Skip Navigation LinksHome > November/December 2013 - Volume 33 - Issue 6 > Effect of a Lifestyle Therapy Program Using Cardiac Rehabili...
Journal of Cardiopulmonary Rehabilitation & Prevention:
doi: 10.1097/HCR.0b013e3182a52762
Cardiac Rehabilitation

Effect of a Lifestyle Therapy Program Using Cardiac Rehabilitation Resources on Metabolic Syndrome Components

Rodriguez-Escudero, Juan P. MD; Somers, Virend K. MD, PhD; Heath, Amy L. BS; Thomas, Randal J. MD, MSc; Squires, Ray W. PhD; Sochor, Ondrej MD, PhD; Lopez-Jimenez, Francisco MD, MSc

Collapse Box


PURPOSE: To assess the effect of a lifestyle therapy program using cardiac rehabilitation (CR) resources for patients at risk for metabolic syndrome (MetS).

Methods: We designed a cardiometabolic program (CMP) using CR facilities and resources. We compared MetS components of 240 patients classified as either obese (body mass index, ≥30 kg/m2) or hyperglycemic (fasting glucose, >100 mg/dL): 58 enrolled and completed the CMP, 59 signed up for the CMP but never attended or dropped out early (control 1) but had followup data, and 123 did not sign up for the CMP (control 2).

Results: The CMP group showed a significant improvement at 6 weeks in waist circumference, body weight, diastolic blood pressure, and total cholesterol. At 6 months, fasting glucose also improved. In contrast, improvements in control 1 and control 2 were modest at best. Comparing the 6-month changes in the CMP group versus control 1 group, those in the CMP had pronounced weight loss (−4.5 ± 5 kg vs −0.14 ± 6 kg; P < .001), decreased systolic blood pressure (−1.1 ± 17 mm Hg vs +9.6 ± 20 mm Hg; P = .004), and decreased diastolic blood pressure (−4.6 ± 11 mm Hg vs +3.4 ± 15 mm Hg; P = .002). Similarly, comparing CMP group versus control 2 group, body weight (−4.5 ± 5 kg vs −0.9 ± 3 kg; P < .001) and diastolic blood pressure (−4.6 ± 11 mm Hg vs −0.7 ± 9 mm Hg; P = .02) declined in the CMP group.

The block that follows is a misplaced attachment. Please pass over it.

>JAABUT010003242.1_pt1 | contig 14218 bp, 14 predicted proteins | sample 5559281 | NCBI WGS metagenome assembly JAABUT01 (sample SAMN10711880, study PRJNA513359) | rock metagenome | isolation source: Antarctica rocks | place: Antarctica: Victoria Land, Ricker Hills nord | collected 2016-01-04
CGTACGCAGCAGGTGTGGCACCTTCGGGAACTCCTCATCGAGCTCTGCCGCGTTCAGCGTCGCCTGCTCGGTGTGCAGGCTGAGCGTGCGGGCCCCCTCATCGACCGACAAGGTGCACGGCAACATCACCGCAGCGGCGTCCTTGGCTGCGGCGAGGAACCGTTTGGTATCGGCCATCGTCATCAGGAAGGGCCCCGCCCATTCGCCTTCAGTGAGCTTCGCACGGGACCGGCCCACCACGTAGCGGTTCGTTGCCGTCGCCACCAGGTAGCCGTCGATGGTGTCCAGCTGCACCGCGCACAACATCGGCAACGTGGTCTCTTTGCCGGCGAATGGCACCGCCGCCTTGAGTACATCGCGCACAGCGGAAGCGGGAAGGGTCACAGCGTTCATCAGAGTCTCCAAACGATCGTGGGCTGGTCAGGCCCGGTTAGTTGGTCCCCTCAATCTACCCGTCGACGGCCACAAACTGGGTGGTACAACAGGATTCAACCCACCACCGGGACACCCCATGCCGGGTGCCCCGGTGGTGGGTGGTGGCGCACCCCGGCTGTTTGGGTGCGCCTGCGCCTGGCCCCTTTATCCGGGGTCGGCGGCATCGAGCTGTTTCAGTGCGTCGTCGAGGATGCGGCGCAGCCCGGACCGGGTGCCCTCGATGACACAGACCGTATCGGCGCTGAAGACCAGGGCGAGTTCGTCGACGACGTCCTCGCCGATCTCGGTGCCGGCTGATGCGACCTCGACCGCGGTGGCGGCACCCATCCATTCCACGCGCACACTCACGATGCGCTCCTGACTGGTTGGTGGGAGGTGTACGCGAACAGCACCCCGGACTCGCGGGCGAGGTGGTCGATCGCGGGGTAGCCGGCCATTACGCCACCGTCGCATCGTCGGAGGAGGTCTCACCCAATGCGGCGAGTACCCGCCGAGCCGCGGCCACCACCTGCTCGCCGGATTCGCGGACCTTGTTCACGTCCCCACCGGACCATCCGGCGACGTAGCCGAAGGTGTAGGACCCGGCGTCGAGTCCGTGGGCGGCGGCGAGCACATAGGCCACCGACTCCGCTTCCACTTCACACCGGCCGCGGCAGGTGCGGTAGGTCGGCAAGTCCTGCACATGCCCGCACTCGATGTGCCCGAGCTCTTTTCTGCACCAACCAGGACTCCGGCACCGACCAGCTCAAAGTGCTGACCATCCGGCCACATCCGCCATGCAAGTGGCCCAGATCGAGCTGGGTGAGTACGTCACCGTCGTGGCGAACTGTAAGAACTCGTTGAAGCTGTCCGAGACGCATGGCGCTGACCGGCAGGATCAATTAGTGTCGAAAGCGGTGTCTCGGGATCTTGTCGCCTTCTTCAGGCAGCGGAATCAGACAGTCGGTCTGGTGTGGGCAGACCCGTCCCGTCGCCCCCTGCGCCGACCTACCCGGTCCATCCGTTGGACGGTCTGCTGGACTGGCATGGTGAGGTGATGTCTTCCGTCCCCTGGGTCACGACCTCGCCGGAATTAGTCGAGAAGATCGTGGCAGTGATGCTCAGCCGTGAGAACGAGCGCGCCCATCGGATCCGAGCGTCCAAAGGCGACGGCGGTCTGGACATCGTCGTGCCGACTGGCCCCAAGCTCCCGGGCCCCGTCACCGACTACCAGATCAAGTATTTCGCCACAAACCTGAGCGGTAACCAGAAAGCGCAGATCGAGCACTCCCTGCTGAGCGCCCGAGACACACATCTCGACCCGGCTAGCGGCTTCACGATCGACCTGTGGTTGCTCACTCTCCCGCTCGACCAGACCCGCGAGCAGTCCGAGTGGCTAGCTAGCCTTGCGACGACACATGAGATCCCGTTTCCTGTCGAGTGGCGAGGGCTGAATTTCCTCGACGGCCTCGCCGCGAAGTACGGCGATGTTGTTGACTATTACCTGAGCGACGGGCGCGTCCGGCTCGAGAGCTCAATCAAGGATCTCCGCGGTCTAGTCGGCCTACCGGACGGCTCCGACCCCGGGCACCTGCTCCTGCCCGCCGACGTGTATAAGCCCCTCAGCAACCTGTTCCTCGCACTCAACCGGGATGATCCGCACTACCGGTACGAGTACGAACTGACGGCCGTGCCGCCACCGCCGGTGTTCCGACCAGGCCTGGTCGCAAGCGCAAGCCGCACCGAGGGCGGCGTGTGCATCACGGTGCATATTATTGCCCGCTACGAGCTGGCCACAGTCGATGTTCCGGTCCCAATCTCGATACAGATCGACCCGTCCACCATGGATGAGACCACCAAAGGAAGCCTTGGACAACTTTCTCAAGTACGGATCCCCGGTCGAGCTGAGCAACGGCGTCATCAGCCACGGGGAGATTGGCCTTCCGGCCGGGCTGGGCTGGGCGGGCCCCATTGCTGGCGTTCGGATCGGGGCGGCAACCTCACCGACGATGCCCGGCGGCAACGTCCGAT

Conclusion: A lifestyle therapy program using resources of a CR program is effective for individuals who have or are at risk for MetS, although enrollment and completion rates are low.

© 2013 Wolters Kluwer Health | Lippincott Williams & Wilkins


Article Tools


Article Level Metrics

Search for Similar Articles
You may search for similar articles that contain these same keywords or you may modify the keyword list to augment your search.